New Techniques for Enhancing Performance and Efficiency in Dynamic Workload Driven Clusters
Large-scaled cluster systems like data centers and cloud computing become an important part of contemporary computing environments. Everybody is moving their computing and data from desktops to large cluster systems, spanning from scientific computing clusters to commercial and military data centers. How to effectively manage resources in such large systems is an inherently difficult problem as the complexity of these systems increases and the workloads to these systems are becoming dynamic and diverse. In particular, this requires new designs that are able to manage unplanned increases or bursts in user demands. Bursty workloads are often found in multi-tier architectures, storage systems, and communication networks. This feature is extremely important in system design because it can significantly degrade system performance and availability. This talk focuses on how to leverage the knowledge of burstiness or temporal dependence in workloads to develop new techniques and tools for modeling, prediction, and resource management. More specifically, we will present in this talk (1) new capacity planning models to well capture dependence and variability of the true service processes in systems, despite inevitable inaccuracies that result from inexact and limited measurements; (2) new load balancing algorithms for the application providers to deal with bursty user demands in order to minimize delay and interferences from other applications; and (3) a new VMware Flash Resource Manager (VFRM) which aims to maximize the utilization of Flash resources with minimal CPU, memory, and I/O cost for managing and operating Flash.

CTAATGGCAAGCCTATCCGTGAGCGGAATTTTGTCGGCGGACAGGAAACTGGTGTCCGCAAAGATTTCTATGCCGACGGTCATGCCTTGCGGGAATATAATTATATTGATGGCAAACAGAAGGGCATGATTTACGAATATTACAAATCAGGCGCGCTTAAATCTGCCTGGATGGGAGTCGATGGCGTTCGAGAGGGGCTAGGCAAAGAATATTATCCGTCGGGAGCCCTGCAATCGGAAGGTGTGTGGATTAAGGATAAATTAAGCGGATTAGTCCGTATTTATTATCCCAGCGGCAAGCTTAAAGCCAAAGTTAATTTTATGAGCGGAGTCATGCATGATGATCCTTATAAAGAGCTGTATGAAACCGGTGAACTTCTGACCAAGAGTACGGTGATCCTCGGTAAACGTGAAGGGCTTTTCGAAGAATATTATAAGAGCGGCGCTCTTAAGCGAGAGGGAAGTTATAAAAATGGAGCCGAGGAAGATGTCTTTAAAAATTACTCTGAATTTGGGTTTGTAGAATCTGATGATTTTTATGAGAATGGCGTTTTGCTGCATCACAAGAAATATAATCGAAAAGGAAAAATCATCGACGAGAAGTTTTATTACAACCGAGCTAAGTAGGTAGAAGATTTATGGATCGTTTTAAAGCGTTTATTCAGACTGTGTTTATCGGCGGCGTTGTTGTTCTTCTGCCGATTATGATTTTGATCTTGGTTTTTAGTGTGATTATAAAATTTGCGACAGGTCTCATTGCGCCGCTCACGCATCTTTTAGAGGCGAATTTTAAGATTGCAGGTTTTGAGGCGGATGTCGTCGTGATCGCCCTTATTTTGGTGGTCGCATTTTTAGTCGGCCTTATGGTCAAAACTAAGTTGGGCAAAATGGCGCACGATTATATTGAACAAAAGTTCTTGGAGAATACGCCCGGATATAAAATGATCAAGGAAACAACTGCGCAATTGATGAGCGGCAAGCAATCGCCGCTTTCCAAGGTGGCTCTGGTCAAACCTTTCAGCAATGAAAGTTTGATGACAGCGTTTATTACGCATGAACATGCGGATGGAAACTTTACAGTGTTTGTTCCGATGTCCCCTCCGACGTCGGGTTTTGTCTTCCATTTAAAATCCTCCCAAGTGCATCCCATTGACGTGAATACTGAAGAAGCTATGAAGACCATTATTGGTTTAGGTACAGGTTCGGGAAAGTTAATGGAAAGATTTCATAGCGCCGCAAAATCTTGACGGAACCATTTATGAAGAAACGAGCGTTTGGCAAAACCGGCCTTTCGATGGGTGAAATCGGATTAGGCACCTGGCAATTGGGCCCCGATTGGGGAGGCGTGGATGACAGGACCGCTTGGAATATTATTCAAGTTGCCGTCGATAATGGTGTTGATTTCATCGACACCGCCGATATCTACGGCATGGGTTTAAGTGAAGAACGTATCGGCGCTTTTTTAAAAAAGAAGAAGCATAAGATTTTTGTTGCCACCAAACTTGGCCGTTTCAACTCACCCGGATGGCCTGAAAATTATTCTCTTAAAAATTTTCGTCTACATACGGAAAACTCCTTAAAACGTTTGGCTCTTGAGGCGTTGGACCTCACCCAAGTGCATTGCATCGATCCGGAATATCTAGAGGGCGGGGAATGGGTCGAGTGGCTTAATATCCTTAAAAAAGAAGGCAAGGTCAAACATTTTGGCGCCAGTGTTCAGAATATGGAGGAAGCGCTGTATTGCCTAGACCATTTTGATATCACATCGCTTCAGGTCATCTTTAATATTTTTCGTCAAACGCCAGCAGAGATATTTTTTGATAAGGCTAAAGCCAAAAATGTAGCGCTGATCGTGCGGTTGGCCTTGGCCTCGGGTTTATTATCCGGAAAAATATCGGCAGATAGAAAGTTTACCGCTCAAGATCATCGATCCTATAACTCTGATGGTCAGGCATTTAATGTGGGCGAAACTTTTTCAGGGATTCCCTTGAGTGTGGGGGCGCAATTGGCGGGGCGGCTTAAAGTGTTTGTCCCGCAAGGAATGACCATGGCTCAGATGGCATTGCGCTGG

Ningfang Mi is an Assistant Professor in Department of Electrical and Computer Engineering (ECE) at Northeastern University. She graduated with a B.S. in Computer Science from Nanjing University, China in 2000 and a M.S. in Computer Science from the University of Texas at Dallas in 2004. She received her Ph.D in Computer Science from the College of William and Mary in 2009. She is a recipient of the 2010 IBM Faculty Award and the 2014 Air Force’s Young Investigator Research (YIP) Award. She also received the 2008 Best Paper Award of ACM/IFIP/USENIX International Middleware Conference, the 2009 Computer Management Group (CMG) Graduate Fellowship, and the 2010 Best Student Paper Award of International Teletraffic Congress (ITC). Her expertise and research interests lie in performance evaluation, resource management, capacity planning, and simulation in enterprise systems, data centers and cloud computing.